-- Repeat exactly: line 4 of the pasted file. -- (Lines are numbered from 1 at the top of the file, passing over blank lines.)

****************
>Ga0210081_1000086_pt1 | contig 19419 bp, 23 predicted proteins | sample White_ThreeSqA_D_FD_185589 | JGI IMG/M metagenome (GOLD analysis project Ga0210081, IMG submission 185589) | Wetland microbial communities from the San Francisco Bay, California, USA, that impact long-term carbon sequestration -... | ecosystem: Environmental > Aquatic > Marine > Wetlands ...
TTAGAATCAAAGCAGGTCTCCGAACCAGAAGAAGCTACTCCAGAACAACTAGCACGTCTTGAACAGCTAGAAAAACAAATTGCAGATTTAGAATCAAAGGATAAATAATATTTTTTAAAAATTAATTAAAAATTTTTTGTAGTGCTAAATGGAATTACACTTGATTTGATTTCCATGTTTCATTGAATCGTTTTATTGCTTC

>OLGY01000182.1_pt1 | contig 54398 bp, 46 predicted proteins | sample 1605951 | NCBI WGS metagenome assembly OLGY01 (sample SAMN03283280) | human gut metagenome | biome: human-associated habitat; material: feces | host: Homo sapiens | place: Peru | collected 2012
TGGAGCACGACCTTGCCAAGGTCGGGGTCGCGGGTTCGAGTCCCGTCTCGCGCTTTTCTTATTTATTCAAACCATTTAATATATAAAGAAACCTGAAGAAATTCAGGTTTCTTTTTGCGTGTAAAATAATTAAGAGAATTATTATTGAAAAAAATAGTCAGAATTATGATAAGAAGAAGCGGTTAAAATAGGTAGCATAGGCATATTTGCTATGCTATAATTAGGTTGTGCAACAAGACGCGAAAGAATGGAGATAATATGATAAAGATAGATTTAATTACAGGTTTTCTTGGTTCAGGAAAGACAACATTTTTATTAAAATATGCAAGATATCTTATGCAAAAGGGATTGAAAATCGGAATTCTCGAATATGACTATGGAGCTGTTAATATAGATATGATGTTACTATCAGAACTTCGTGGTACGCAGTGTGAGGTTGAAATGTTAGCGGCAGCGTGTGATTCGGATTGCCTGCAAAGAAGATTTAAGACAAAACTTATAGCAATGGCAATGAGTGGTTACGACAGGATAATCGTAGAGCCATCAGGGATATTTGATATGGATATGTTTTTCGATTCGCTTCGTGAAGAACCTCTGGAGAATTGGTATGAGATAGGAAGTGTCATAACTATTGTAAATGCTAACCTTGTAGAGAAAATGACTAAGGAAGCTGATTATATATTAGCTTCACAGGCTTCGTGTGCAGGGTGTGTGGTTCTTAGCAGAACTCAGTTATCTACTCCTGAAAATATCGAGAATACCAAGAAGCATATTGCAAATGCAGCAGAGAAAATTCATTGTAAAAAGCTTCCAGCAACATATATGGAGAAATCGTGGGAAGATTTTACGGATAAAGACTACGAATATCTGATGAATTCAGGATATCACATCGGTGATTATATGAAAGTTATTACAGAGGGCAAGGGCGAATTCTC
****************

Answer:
TGGAGCACGACCTTGCCAAGGTCGGGGTCGCGGGTTCGAGTCCCGTCTCGCGCTTTTCTTATTTATTCAAACCATTTAATATATAAAGAAACCTGAAGAAATTCAGGTTTCTTTTTGCGTGTAAAATAATTAAGAGAATTATTATTGAAAAAAATAGTCAGAATTATGATAAGAAGAAGCGGTTAAAATAGGTAGCATAGGCATATTTGCTATGCTATAATTAGGTTGTGCAACAAGACGCGAAAGAATGGAGATAATATGATAAAGATAGATTTAATTACAGGTTTTCTTGGTTCAGGAAAGACAACATTTTTATTAAAATATGCAAGATATCTTATGCAAAAGGGATTGAAAATCGGAATTCTCGAATATGACTATGGAGCTGTTAATATAGATATGATGTTACTATCAGAACTTCGTGGTACGCAGTGTGAGGTTGAAATGTTAGCGGCAGCGTGTGATTCGGATTGCCTGCAAAGAAGATTTAAGACAAAACTTATAGCAATGGCAATGAGTGGTTACGACAGGATAATCGTAGAGCCATCAGGGATATTTGATATGGATATGTTTTTCGATTCGCTTCGTGAAGAACCTCTGGAGAATTGGTATGAGATAGGAAGTGTCATAACTATTGTAAATGCTAACCTTGTAGAGAAAATGACTAAGGAAGCTGATTATATATTAGCTTCACAGGCTTCGTGTGCAGGGTGTGTGGTTCTTAGCAGAACTCAGTTATCTACTCCTGAAAATATCGAGAATACCAAGAAGCATATTGCAAATGCAGCAGAGAAAATTCATTGTAAAAAGCTTCCAGCAACATATATGGAGAAATCGTGGGAAGATTTTACGGATAAAGACTACGAATATCTGATGAATTCAGGATATCACATCGGTGATTATATGAAAGTTATTACAGAGGGCAAGGGCGAATTCTC